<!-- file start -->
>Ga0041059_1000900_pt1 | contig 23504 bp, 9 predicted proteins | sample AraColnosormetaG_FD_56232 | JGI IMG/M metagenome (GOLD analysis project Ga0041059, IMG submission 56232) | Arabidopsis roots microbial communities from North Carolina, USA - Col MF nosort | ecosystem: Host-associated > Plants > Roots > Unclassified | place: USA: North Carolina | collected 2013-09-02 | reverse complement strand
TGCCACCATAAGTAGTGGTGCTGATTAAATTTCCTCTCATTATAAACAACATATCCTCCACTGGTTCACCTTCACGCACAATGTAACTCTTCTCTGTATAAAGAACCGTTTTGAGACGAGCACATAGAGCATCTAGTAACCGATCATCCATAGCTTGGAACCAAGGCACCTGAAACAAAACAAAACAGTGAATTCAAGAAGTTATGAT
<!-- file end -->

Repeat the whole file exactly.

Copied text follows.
>Ga0041059_1000900_pt1 | contig 23504 bp, 9 predicted proteins | sample AraColnosormetaG_FD_56232 | JGI IMG/M metagenome (GOLD analysis project Ga0041059, IMG submission 56232) | Arabidopsis roots microbial communities from North Carolina, USA - Col MF nosort | ecosystem: Host-associated > Plants > Roots > Unclassified | place: USA: North Carolina | collected 2013-09-02 | reverse complement strand
TGCCACCATAAGTAGTGGTGCTGATTAAATTTCCTCTCATTATAAACAACATATCCTCCACTGGTTCACCTTCACGCACAATGTAACTCTTCTCTGTATAAAGAACCGTTTTGAGACGAGCACATAGAGCATCTAGTAACCGATCATCCATAGCTTGGAACCAAGGCACCTGAAACAAAACAAAACAGTGAATTCAAGAAGTTATGAT